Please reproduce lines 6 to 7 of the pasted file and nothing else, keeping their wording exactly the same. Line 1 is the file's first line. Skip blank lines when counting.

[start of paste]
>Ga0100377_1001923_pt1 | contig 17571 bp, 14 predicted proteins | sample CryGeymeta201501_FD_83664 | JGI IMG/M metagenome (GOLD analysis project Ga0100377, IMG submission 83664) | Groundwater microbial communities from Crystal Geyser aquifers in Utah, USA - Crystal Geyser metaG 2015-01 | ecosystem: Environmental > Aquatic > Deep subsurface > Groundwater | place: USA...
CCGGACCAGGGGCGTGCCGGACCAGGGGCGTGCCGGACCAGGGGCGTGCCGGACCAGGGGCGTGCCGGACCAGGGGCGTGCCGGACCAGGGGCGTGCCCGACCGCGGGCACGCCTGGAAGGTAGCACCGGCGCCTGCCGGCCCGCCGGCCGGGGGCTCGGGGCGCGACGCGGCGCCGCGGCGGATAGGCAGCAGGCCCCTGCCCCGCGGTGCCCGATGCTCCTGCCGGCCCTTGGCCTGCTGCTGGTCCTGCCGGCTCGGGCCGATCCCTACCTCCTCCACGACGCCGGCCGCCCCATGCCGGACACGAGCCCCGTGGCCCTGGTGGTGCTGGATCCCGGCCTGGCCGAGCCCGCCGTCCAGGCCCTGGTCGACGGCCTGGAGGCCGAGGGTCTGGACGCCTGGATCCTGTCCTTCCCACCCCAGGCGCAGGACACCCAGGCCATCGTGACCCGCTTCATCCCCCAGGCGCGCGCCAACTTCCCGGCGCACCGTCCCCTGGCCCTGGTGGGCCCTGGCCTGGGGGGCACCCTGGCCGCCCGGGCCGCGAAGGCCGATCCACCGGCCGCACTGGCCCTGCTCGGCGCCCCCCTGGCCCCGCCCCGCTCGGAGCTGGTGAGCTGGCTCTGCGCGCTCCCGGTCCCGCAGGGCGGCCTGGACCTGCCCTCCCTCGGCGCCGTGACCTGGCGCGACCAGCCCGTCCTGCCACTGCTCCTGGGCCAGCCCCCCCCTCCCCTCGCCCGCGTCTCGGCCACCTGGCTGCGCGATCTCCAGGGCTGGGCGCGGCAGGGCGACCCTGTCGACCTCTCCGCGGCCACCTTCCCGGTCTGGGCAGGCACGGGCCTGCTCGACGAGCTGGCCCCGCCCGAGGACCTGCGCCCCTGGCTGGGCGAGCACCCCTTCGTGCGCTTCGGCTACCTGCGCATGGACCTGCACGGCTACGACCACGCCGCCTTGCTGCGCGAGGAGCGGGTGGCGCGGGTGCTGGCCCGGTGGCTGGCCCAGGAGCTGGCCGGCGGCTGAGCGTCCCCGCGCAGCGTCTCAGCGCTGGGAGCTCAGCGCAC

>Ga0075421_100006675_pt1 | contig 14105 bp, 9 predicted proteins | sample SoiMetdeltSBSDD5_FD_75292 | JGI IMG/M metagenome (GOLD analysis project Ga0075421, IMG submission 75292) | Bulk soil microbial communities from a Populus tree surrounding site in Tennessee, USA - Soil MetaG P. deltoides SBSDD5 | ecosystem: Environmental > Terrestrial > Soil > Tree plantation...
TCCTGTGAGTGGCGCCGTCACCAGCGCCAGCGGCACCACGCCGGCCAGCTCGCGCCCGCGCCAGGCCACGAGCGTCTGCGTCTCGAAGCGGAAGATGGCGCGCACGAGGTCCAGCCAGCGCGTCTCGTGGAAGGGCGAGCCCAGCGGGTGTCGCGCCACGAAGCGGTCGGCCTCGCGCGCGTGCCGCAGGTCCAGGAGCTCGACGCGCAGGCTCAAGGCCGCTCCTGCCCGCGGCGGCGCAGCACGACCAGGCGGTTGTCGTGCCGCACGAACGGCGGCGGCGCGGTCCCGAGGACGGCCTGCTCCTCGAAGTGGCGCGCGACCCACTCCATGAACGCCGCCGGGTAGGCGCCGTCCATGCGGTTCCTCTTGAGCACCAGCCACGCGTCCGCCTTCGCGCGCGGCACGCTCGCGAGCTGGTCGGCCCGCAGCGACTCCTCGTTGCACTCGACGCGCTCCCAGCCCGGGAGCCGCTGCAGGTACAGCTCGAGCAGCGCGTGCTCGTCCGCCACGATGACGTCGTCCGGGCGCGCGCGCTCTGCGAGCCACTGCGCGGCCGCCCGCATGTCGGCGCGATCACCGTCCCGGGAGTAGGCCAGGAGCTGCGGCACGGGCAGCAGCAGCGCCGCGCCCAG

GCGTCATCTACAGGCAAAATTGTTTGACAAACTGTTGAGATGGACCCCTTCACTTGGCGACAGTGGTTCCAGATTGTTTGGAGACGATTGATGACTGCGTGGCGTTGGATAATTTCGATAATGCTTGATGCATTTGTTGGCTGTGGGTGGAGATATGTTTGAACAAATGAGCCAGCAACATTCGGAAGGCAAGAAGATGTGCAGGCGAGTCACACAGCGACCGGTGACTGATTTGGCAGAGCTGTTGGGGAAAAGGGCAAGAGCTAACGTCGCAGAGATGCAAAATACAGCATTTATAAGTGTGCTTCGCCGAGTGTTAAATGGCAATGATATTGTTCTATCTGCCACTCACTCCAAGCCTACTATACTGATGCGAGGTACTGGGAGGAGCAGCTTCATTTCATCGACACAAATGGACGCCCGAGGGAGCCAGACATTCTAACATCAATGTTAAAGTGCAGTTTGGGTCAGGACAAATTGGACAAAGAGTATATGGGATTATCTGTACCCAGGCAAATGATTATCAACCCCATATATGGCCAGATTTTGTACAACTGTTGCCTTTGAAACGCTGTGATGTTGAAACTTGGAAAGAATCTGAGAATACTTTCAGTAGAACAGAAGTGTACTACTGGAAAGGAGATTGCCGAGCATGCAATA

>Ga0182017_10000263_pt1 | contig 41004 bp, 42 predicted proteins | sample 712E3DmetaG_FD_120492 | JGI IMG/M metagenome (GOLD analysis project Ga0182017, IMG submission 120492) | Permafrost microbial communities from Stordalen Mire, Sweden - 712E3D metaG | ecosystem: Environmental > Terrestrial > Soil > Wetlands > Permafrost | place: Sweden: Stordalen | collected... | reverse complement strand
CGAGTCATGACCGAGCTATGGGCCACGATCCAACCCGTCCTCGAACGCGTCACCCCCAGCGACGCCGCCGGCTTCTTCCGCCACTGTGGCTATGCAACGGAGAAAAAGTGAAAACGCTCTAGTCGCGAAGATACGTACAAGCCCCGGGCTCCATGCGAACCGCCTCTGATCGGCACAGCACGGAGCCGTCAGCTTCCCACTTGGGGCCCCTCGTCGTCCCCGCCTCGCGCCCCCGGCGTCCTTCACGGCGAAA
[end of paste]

>Ga0182017_10000263_pt1 | contig 41004 bp, 42 predicted proteins | sample 712E3DmetaG_FD_120492 | JGI IMG/M metagenome (GOLD analysis project Ga0182017, IMG submission 120492) | Permafrost microbial communities from Stordalen Mire, Sweden - 712E3D metaG | ecosystem: Environmental > Terrestrial > Soil > Wetlands > Permafrost | place: Sweden: Stordalen | collected... | reverse complement strand
CGAGTCATGACCGAGCTATGGGCCACGATCCAACCCGTCCTCGAACGCGTCACCCCCAGCGACGCCGCCGGCTTCTTCCGCCACTGTGGCTATGCAACGGAGAAAAAGTGAAAACGCTCTAGTCGCGAAGATACGTACAAGCCCCGGGCTCCATGCGAACCGCCTCTGATCGGCACAGCACGGAGCCGTCAGCTTCCCACTTGGGGCCCCTCGTCGTCCCCGCCTCGCGCCCCCGGCGTCCTTCACGGCGAAA